India Rubber Rope for Inclined Plunes, made from ver on a stand

New Zealand flax.
14/406346 calm clear
15 42 68 65
Red River falling

Also Patent Homp Cordage for Inclined Planes, 1638 64 56

Anderson recommends that Cows beland Canal Towing Lines.
17 5774 68 cloudy light showers all night milked three times a day in summer when stone block of Edge Railways.

Patent Felt for placing between the iron chair and 18 59 69 59

clear 19130 71 68

full fed. If a Cow is not milked dry each Every description of Railway Iron, as well as Lo 2015374 67 .: cloudy in the evening time, the quantity diminishes; and if milked comotive Engines, imported at the shortest notice, by 21 56/68/64

the agency of one of our partners, who resides in

The first | England for this purpose,
22 60,68 61

cloudy rain all day, clear at night dry, the best milk is obtained.
23 57 69 59 calm clear
cream which rises is the best.

Mr. Solomon 'W. Roberts, a highly respectable 24 577266

American Engineer, resides in England for the pur25 5651 50 cloudy evening, rain at

pose of inspecting all Locomotives, Machinery, Rail.

way Iron &c. ordered through us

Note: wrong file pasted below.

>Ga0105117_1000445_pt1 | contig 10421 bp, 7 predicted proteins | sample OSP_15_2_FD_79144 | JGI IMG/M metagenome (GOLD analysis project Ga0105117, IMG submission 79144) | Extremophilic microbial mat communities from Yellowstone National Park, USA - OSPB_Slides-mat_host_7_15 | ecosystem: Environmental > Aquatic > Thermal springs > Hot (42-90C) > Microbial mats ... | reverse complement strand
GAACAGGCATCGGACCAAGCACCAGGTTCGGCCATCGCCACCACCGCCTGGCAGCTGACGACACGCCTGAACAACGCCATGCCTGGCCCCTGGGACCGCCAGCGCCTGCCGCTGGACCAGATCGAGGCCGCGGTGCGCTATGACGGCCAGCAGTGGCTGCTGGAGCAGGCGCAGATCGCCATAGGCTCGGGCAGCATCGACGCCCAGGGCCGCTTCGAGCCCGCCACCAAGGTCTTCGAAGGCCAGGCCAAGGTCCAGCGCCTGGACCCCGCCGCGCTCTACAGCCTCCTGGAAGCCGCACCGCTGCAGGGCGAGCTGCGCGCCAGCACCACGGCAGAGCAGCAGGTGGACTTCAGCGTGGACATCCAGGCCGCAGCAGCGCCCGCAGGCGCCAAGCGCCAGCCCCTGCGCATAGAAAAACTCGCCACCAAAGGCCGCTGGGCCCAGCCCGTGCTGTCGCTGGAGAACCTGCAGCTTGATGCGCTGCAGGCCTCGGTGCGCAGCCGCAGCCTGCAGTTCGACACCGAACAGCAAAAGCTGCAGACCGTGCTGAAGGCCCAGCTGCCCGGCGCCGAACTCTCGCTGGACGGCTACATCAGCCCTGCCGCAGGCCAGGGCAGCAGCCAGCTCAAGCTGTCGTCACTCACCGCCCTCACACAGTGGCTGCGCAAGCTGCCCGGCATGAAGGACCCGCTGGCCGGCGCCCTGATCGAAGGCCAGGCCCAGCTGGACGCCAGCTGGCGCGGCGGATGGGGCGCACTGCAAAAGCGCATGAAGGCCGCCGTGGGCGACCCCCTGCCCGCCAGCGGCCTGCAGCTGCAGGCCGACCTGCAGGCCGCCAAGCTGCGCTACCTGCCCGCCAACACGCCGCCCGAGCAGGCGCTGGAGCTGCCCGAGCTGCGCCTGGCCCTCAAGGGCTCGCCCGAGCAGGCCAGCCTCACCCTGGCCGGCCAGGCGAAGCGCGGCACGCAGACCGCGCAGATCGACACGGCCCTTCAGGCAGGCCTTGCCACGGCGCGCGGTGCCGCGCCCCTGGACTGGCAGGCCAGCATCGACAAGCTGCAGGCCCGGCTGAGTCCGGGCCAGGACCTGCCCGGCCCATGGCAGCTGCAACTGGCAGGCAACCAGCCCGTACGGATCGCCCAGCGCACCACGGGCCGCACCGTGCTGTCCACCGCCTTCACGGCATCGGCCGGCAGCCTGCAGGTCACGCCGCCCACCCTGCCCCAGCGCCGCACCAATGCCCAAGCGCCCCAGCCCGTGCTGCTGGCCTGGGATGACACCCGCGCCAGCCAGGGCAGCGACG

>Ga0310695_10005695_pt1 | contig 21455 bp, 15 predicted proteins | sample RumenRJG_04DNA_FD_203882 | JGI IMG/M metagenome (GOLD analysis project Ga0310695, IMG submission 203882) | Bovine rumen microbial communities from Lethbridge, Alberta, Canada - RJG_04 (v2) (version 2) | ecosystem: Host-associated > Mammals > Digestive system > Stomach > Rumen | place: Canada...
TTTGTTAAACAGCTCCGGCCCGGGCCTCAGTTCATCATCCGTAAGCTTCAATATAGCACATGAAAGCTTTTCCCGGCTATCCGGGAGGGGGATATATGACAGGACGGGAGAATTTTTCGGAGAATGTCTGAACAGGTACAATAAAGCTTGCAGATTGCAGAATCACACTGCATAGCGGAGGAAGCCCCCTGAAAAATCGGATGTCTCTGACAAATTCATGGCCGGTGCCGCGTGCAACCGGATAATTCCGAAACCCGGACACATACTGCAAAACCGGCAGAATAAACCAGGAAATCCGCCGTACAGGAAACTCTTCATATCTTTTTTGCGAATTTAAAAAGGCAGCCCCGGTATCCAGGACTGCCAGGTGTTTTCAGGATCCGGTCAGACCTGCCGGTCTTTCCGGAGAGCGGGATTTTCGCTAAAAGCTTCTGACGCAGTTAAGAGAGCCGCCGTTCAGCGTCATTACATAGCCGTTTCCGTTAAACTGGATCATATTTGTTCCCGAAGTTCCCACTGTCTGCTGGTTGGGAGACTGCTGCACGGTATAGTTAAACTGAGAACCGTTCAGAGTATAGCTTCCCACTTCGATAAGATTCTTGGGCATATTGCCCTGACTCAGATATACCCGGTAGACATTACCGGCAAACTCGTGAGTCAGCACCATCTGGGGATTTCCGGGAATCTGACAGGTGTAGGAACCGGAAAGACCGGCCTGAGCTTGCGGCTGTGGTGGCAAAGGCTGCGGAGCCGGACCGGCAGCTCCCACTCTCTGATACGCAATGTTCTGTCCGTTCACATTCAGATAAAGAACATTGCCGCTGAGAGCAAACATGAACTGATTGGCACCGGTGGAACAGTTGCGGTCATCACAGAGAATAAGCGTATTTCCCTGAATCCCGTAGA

26 50 48 50 NW cloudy
Office of the Sandy and Beaver Canal Co.,

27 36 50 51
drizzling rain all day and

July 25th, 1836.


Philadelphia, No. 4, South Front si. all night

Proposals will be received at the office of the Sandy 28|40|4845


and Beaver canal company, in New Lisbon, Colum29 556971 calm cloudy drizzling rain in the eve- biana county, Ohio, uniil Monday the 10th day of Oc

Engineer Department York and Maning tober next, for the construction of about 50 cutstone ryland Line Railroad Co.

YORK, July 10, 1836. Red River fell this month 4 feet 5 inches-below locks, 17 dams, (varying from 5 to 20 feet in height) high water mark 9 feet 3 inches. one aqueduct across the Tuscarawas River, several

PROPOSALS will be received until Saturday, the bridges, and about 10 or 15 miles of canal. Plans and specifications of the work may be ex- the whole line of this road, extending from the State

30h inst. in York, for the graduation and Masonry of METEOROLOGICAL TABLE

amined at the Engineers office, New Lisbon. For the month of March, 1836, kept at Avoylle their proposals with good recommendations. Persons unkown to the Engineer must accompany | road is a continuation of the Baltimore and Susque